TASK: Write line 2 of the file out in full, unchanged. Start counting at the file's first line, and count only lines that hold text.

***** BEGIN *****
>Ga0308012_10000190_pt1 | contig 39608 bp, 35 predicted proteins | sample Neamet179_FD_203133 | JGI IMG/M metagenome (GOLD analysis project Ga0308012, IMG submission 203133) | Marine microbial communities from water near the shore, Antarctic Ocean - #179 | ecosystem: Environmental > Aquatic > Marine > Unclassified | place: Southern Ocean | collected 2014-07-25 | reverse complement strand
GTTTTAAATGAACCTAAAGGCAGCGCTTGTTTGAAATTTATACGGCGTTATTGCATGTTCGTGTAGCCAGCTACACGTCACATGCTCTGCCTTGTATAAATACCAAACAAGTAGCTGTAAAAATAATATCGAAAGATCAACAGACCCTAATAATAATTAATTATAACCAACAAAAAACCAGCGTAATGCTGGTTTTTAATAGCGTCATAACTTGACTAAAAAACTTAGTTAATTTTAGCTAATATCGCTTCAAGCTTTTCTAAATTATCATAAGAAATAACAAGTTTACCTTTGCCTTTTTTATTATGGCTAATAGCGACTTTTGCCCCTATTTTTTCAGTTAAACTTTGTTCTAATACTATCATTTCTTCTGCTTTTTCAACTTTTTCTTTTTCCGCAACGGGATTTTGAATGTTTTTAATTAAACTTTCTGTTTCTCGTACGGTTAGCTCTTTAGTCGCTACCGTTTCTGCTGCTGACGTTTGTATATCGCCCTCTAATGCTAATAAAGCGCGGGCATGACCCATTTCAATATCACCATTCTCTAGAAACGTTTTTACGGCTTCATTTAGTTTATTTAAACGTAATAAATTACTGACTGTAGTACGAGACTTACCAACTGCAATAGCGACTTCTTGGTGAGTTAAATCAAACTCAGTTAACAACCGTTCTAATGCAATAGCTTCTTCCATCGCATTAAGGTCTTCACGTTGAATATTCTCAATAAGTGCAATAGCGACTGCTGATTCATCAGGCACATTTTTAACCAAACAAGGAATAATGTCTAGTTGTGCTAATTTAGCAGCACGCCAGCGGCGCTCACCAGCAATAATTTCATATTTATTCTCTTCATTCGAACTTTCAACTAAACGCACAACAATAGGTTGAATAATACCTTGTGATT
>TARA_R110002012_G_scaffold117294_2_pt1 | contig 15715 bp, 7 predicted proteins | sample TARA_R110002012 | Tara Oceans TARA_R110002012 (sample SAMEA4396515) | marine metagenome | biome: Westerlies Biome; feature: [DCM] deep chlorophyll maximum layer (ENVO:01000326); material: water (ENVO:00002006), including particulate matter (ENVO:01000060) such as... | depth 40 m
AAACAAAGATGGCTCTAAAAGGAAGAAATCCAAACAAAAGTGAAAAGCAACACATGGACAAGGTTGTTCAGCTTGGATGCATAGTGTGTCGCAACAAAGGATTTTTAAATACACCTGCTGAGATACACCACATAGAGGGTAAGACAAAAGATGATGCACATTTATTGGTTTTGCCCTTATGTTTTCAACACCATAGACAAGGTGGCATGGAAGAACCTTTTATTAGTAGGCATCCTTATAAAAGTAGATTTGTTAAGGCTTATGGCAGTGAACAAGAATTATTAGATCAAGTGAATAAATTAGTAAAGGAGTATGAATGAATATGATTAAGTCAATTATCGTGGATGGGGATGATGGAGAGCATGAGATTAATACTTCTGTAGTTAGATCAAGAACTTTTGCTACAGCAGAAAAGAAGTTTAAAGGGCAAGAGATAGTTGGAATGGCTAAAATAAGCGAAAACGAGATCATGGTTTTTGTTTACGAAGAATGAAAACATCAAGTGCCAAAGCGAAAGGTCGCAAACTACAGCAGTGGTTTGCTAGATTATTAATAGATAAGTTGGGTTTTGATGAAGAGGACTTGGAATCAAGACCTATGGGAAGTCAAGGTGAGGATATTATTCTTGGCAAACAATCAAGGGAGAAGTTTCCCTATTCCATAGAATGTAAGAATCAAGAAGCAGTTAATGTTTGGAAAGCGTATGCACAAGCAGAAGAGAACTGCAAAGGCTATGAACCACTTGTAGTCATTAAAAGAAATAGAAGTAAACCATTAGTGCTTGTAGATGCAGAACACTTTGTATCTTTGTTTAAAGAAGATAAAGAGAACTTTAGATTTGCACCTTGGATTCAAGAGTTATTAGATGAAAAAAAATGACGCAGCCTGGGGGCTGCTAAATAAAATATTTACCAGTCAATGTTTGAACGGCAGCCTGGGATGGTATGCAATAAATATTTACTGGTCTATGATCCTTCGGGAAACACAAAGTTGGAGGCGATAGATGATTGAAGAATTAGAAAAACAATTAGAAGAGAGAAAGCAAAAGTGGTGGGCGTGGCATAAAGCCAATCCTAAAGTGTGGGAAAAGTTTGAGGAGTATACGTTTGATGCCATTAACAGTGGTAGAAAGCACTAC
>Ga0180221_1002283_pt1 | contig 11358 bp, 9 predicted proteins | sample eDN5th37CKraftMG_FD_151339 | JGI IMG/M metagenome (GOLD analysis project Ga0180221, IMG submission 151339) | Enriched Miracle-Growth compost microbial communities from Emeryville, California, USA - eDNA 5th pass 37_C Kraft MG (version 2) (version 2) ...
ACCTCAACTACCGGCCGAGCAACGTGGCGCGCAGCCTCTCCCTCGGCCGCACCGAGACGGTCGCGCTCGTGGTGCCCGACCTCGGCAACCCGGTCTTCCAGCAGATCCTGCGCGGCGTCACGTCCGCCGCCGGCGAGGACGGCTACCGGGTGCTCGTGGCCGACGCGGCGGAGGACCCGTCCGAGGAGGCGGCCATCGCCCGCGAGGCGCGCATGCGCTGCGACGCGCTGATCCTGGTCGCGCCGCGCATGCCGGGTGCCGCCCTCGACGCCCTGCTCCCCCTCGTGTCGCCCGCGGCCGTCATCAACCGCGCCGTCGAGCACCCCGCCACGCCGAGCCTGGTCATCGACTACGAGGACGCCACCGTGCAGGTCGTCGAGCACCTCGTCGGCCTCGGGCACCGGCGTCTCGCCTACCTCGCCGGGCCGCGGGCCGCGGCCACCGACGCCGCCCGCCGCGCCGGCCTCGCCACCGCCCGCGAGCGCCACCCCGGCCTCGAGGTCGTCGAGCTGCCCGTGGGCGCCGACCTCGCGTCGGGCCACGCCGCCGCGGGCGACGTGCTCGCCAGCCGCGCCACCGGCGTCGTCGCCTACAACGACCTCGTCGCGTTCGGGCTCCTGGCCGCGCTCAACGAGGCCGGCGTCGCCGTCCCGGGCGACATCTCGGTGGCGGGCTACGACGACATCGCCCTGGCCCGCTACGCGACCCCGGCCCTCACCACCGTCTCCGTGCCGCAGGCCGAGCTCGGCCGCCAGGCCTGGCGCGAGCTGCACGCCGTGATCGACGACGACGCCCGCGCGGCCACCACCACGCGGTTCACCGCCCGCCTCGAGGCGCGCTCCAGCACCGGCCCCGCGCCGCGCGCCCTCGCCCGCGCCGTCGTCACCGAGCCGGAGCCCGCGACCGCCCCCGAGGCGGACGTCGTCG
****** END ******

GTTTTAAATGAACCTAAAGGCAGCGCTTGTTTGAAATTTATACGGCGTTATTGCATGTTCGTGTAGCCAGCTACACGTCACATGCTCTGCCTTGTATAAATACCAAACAAGTAGCTGTAAAAATAATATCGAAAGATCAACAGACCCTAATAATAATTAATTATAACCAACAAAAAACCAGCGTAATGCTGGTTTTTAATAGCGTCATAACTTGACTAAAAAACTTAGTTAATTTTAGCTAATATCGCTTCAAGCTTTTCTAAATTATCATAAGAAATAACAAGTTTACCTTTGCCTTTTTTATTATGGCTAATAGCGACTTTTGCCCCTATTTTTTCAGTTAAACTTTGTTCTAATACTATCATTTCTTCTGCTTTTTCAACTTTTTCTTTTTCCGCAACGGGATTTTGAATGTTTTTAATTAAACTTTCTGTTTCTCGTACGGTTAGCTCTTTAGTCGCTACCGTTTCTGCTGCTGACGTTTGTATATCGCCCTCTAATGCTAATAAAGCGCGGGCATGACCCATTTCAATATCACCATTCTCTAGAAACGTTTTTACGGCTTCATTTAGTTTATTTAAACGTAATAAATTACTGACTGTAGTACGAGACTTACCAACTGCAATAGCGACTTCTTGGTGAGTTAAATCAAACTCAGTTAACAACCGTTCTAATGCAATAGCTTCTTCCATCGCATTAAGGTCTTCACGTTGAATATTCTCAATAAGTGCAATAGCGACTGCTGATTCATCAGGCACATTTTTAACCAAACAAGGAATAATGTCTAGTTGTGCTAATTTAGCAGCACGCCAGCGGCGCTCACCAGCAATAATTTCATATTTATTCTCTTCATTCGAACTTTCAACTAAACGCACAACAATAGGTTGAATAATACCTTGTGATT